A young boy loses his belief in Santa and turns to petty shoplifting with the belief that it no longer matters if he's naughty or nice. The lesson he learns as a result is more valuable than anything he could steal. A short holiday story from our Nibs literary line.
It was on the eve of my ninth Christmas that my innocence was shattered. I discovered to my dismay that Santa Claus was not a jolly old elf in a red suit. He was a middle-aged man with a beer belly and stained T-shirt; the man I called my father. I had already become an agnostic the year before when my Superman cape reeked of my father’s cigar smoke. But I ignored it in a futile attempt to maintain the myth. This particular Christmas, however, I caught him in the act of assembling my electric train on Christmas Eve after I had (ostensibly) gone to bed.
I faced the revelation with mixed feelings. On the downside I had to lower my expectations of fancy presents and become a little more realistic in my requests. On the other hand I was no longer faced with the onerous task of maintaining good behavior, especially toward the end of the year when I expected Santa would be paying attention. Not that it seemed to matter. I could never find a correlation between my deportment and the quantity or quality of the presents I received. I suspected Santa was treating anything less than grand theft auto as a “boys will be boys” infraction not deserving of his attention. Still, I wasn’t taking any chances.
But that was over now. With Santa no longer an influence in my life I became a new person. It was the beginning of my life of crime.
My first foray into the underworld occurred, quite by accident, at Woolworth’s five and ten cent store. I lifted a yoyo, retail value: five cents. This was during the depression when a penny still had some value. I had not set out to steal. But I found the yoyo lying on the floor in the toy department, begging to be stolen. In a burst of daring, I slipped it in my pocket and walked out the door, fully expecting the long arm of the law would descend on my head and I would be sentenced to life in prison with no possibility of parole.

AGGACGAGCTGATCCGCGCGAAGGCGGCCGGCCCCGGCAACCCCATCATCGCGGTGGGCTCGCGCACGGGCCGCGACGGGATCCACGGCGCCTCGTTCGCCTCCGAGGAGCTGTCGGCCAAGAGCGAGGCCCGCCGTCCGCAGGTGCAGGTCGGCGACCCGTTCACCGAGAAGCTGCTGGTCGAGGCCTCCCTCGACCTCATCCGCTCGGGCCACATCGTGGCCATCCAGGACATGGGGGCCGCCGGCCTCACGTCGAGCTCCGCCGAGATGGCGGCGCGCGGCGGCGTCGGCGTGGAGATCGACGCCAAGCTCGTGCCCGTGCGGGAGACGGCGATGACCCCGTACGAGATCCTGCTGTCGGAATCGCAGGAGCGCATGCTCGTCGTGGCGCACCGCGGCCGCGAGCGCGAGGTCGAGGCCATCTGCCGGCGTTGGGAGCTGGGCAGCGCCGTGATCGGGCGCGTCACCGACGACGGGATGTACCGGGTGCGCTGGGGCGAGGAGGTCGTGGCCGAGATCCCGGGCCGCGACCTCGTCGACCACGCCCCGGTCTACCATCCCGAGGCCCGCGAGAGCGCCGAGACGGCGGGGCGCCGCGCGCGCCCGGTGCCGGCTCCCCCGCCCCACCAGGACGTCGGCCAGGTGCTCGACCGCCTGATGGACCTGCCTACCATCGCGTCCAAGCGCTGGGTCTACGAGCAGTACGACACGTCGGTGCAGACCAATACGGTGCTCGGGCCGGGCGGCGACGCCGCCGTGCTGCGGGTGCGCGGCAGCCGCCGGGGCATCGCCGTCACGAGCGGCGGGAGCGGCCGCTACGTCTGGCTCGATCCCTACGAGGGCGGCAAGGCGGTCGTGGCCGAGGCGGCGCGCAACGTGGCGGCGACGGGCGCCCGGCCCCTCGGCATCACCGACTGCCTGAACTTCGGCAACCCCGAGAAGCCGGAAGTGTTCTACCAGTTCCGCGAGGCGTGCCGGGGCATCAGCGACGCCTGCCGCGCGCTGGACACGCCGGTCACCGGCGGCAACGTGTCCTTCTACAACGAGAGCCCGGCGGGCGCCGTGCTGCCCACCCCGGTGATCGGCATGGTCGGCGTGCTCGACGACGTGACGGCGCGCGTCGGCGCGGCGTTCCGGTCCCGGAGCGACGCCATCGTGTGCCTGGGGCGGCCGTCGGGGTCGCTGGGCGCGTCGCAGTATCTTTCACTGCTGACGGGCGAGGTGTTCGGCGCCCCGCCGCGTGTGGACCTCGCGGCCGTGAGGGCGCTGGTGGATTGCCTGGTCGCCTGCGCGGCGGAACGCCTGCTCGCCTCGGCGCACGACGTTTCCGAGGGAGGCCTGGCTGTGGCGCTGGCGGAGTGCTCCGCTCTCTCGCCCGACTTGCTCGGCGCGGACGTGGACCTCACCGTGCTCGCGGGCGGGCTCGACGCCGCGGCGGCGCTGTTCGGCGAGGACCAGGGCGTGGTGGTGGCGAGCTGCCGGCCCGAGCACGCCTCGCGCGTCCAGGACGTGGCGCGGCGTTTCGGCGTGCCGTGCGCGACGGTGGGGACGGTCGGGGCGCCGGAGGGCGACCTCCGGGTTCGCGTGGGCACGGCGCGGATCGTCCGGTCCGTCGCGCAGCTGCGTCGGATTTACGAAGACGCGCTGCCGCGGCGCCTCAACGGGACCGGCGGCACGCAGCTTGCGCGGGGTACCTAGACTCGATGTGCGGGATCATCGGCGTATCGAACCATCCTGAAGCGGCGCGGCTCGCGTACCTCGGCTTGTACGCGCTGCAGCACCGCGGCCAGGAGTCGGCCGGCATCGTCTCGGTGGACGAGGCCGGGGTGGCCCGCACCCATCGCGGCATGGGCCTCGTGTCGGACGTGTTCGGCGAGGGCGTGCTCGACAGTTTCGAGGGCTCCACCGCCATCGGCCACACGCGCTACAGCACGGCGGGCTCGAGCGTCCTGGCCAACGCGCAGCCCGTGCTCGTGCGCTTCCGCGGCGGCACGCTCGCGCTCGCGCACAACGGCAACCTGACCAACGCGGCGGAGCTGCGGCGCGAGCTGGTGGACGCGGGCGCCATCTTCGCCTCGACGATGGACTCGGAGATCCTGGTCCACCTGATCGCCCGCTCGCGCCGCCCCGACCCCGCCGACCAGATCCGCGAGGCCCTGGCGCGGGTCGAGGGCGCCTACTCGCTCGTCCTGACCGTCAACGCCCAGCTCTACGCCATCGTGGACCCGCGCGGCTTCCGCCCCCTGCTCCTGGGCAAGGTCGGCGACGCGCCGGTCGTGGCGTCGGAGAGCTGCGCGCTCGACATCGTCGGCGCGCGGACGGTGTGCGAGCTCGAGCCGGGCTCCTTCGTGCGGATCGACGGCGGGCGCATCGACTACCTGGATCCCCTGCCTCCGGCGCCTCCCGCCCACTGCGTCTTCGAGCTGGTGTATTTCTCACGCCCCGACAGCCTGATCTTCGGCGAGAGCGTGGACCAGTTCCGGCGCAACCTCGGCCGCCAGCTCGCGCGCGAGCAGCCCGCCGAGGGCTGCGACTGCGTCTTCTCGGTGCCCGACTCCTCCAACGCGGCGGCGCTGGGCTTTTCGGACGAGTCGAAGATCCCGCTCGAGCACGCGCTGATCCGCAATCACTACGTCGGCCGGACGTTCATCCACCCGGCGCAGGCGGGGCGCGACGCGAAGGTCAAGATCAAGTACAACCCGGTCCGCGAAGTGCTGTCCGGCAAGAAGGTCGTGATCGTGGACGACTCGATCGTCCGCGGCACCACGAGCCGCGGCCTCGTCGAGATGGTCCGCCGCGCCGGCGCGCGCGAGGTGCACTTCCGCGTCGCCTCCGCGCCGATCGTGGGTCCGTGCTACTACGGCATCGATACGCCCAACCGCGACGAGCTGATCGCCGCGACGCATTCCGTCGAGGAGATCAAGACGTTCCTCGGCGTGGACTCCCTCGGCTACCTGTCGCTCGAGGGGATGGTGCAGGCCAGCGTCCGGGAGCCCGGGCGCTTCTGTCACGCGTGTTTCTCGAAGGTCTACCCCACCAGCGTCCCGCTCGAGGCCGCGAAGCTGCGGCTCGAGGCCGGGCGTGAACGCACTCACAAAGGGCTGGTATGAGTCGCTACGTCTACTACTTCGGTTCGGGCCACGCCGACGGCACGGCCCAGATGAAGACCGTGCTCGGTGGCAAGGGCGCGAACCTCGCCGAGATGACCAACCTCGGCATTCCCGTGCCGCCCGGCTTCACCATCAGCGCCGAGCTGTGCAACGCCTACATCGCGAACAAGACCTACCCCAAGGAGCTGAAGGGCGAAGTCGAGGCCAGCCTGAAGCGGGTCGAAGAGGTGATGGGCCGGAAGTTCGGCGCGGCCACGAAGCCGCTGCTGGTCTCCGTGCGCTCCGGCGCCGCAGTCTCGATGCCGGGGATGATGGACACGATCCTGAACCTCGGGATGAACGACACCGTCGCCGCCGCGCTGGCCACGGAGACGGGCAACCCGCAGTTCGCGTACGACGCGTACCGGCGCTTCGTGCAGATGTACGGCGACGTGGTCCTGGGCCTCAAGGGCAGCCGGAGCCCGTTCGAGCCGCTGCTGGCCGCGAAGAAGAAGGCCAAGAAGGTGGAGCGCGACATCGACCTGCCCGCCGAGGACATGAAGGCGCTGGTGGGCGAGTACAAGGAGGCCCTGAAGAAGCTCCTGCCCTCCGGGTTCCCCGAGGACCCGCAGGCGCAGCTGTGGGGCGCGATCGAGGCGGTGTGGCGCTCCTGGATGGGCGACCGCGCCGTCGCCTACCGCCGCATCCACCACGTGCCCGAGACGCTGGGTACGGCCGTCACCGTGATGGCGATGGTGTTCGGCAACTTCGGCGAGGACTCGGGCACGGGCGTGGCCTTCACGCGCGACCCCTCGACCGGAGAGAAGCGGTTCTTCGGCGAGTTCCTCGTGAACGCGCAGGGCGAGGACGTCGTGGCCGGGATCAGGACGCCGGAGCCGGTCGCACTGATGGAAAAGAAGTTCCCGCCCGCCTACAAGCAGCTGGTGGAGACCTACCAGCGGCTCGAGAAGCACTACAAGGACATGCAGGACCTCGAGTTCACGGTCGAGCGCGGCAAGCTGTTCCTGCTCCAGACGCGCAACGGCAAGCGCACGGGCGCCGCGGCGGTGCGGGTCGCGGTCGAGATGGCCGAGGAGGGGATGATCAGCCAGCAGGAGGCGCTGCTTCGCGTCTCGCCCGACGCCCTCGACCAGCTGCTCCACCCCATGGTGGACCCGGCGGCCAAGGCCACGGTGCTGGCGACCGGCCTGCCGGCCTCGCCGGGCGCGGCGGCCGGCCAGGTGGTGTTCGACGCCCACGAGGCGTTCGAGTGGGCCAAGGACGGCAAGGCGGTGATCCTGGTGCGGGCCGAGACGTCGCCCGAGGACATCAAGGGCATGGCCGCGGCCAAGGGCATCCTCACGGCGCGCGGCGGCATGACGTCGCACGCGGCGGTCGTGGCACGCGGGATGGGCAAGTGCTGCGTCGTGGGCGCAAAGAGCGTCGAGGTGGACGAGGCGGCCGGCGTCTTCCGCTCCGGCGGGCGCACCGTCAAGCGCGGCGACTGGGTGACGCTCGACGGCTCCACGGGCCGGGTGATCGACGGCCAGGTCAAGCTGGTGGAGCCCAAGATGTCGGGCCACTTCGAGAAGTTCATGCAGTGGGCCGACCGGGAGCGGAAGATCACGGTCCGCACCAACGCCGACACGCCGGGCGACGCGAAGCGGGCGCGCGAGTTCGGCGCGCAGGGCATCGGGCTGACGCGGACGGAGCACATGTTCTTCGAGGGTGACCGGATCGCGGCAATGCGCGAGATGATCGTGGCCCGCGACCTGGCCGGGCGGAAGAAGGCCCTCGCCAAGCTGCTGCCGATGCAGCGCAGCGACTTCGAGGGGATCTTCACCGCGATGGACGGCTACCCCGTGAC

Nothing happened. Nothing, that is, until I got home. My mother, a species that is blessed with x-ray eyes, a naturally suspicious nature, and an intuition that beggars description, sensed my guilt and reacted as only a mother can.
“Where did you get that?” she said, pointing to the yoyo.
“From Jimmy,” I said.
She frowned, and I knew I was in for a grilling.
“Why would Jimmy give you his yoyo?”
I thought quickly. “I traded my Bill Dickey baseball card for it.”
Her eyes narrowed. “Why would you do that?”
“I have two of them,” I said, which were the first words of truth uttered in the conversation. I made a note to get rid of one in case she decided to check it out.
She nodded towards the yoyo. “It looks new.”
“It is,” I said. (Another true statement.) “Jimmy got it in his stocking and didn’t want it. He hates yoyos.”